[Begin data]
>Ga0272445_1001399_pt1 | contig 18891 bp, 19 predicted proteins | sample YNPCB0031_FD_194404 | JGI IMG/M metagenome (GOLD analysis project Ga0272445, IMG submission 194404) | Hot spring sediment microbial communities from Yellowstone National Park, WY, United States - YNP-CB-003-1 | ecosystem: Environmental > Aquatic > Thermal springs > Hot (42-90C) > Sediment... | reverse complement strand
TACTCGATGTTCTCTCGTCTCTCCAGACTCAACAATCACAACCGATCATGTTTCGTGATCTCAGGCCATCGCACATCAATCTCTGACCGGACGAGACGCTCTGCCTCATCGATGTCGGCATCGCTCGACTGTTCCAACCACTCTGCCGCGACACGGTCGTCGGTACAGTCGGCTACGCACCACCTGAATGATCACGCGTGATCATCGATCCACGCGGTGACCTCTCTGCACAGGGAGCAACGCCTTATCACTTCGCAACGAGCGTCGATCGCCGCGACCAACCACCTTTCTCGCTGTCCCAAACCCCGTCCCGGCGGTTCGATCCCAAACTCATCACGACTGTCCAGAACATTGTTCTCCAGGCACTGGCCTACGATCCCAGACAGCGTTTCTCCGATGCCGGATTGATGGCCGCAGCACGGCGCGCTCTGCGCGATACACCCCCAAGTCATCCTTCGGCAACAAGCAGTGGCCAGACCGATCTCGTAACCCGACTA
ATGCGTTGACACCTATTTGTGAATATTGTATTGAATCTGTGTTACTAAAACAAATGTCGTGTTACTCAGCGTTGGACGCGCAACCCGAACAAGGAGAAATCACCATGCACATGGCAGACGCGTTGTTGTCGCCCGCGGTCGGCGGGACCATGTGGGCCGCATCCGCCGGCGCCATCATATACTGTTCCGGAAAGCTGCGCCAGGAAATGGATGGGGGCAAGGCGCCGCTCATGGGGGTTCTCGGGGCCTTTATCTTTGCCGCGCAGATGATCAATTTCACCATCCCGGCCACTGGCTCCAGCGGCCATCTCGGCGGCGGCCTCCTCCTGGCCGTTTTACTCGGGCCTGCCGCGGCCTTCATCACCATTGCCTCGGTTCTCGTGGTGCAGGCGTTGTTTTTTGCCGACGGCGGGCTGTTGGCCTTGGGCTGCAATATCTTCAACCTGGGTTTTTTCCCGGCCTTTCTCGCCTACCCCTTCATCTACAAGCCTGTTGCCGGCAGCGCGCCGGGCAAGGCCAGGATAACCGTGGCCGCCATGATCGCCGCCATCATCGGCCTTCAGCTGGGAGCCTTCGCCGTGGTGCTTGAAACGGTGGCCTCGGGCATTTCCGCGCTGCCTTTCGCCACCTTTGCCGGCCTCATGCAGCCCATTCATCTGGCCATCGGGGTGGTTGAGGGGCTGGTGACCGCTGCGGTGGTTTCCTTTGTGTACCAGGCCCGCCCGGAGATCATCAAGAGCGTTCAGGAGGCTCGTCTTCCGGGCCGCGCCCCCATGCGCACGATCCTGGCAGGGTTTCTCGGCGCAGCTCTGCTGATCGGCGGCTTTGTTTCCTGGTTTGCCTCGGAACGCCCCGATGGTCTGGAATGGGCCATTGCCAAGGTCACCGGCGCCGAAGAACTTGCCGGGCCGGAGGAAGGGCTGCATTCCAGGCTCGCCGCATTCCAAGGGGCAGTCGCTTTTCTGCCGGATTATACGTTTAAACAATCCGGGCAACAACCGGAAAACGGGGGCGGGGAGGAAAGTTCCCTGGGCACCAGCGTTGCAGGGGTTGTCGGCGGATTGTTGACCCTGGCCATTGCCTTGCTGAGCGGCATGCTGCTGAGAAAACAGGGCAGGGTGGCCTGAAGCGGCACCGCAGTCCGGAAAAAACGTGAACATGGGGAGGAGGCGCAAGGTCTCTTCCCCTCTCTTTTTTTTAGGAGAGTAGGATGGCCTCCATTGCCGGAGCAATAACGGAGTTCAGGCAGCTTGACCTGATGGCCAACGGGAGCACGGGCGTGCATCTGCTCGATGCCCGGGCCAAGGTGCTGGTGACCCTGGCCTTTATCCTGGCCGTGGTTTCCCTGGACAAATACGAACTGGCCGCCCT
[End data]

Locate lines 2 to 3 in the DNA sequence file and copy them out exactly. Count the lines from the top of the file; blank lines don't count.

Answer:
TACTCGATGTTCTCTCGTCTCTCCAGACTCAACAATCACAACCGATCATGTTTCGTGATCTCAGGCCATCGCACATCAATCTCTGACCGGACGAGACGCTCTGCCTCATCGATGTCGGCATCGCTCGACTGTTCCAACCACTCTGCCGCGACACGGTCGTCGGTACAGTCGGCTACGCACCACCTGAATGATCACGCGTGATCATCGATCCACGCGGTGACCTCTCTGCACAGGGAGCAACGCCTTATCACTTCGCAACGAGCGTCGATCGCCGCGACCAACCACCTTTCTCGCTGTCCCAAACCCCGTCCCGGCGGTTCGATCCCAAACTCATCACGACTGTCCAGAACATTGTTCTCCAGGCACTGGCCTACGATCCCAGACAGCGTTTCTCCGATGCCGGATTGATGGCCGCAGCACGGCGCGCTCTGCGCGATACACCCCCAAGTCATCCTTCGGCAACAAGCAGTGGCCAGACCGATCTCGTAACCCGACTA
ATGCGTTGACACCTATTTGTGAATATTGTATTGAATCTGTGTTACTAAAACAAATGTCGTGTTACTCAGCGTTGGACGCGCAACCCGAACAAGGAGAAATCACCATGCACATGGCAGACGCGTTGTTGTCGCCCGCGGTCGGCGGGACCATGTGGGCCGCATCCGCCGGCGCCATCATATACTGTTCCGGAAAGCTGCGCCAGGAAATGGATGGGGGCAAGGCGCCGCTCATGGGGGTTCTCGGGGCCTTTATCTTTGCCGCGCAGATGATCAATTTCACCATCCCGGCCACTGGCTCCAGCGGCCATCTCGGCGGCGGCCTCCTCCTGGCCGTTTTACTCGGGCCTGCCGCGGCCTTCATCACCATTGCCTCGGTTCTCGTGGTGCAGGCGTTGTTTTTTGCCGACGGCGGGCTGTTGGCCTTGGGCTGCAATATCTTCAACCTGGGTTTTTTCCCGGCCTTTCTCGCCTACCCCTTCATCTACAAGCCTGTTGCCGGCAGCGCGCCGGGCAAGGCCAGGATAACCGTGGCCGCCATGATCGCCGCCATCATCGGCCTTCAGCTGGGAGCCTTCGCCGTGGTGCTTGAAACGGTGGCCTCGGGCATTTCCGCGCTGCCTTTCGCCACCTTTGCCGGCCTCATGCAGCCCATTCATCTGGCCATCGGGGTGGTTGAGGGGCTGGTGACCGCTGCGGTGGTTTCCTTTGTGTACCAGGCCCGCCCGGAGATCATCAAGAGCGTTCAGGAGGCTCGTCTTCCGGGCCGCGCCCCCATGCGCACGATCCTGGCAGGGTTTCTCGGCGCAGCTCTGCTGATCGGCGGCTTTGTTTCCTGGTTTGCCTCGGAACGCCCCGATGGTCTGGAATGGGCCATTGCCAAGGTCACCGGCGCCGAAGAACTTGCCGGGCCGGAGGAAGGGCTGCATTCCAGGCTCGCCGCATTCCAAGGGGCAGTCGCTTTTCTGCCGGATTATACGTTTAAACAATCCGGGCAACAACCGGAAAACGGGGGCGGGGAGGAAAGTTCCCTGGGCACCAGCGTTGCAGGGGTTGTCGGCGGATTGTTGACCCTGGCCATTGCCTTGCTGAGCGGCATGCTGCTGAGAAAACAGGGCAGGGTGGCCTGAAGCGGCACCGCAGTCCGGAAAAAACGTGAACATGGGGAGGAGGCGCAAGGTCTCTTCCCCTCTCTTTTTTTTAGGAGAGTAGGATGGCCTCCATTGCCGGAGCAATAACGGAGTTCAGGCAGCTTGACCTGATGGCCAACGGGAGCACGGGCGTGCATCTGCTCGATGCCCGGGCCAAGGTGCTGGTGACCCTGGCCTTTATCCTGGCCGTGGTTTCCCTGGACAAATACGAACTGGCCGCCCT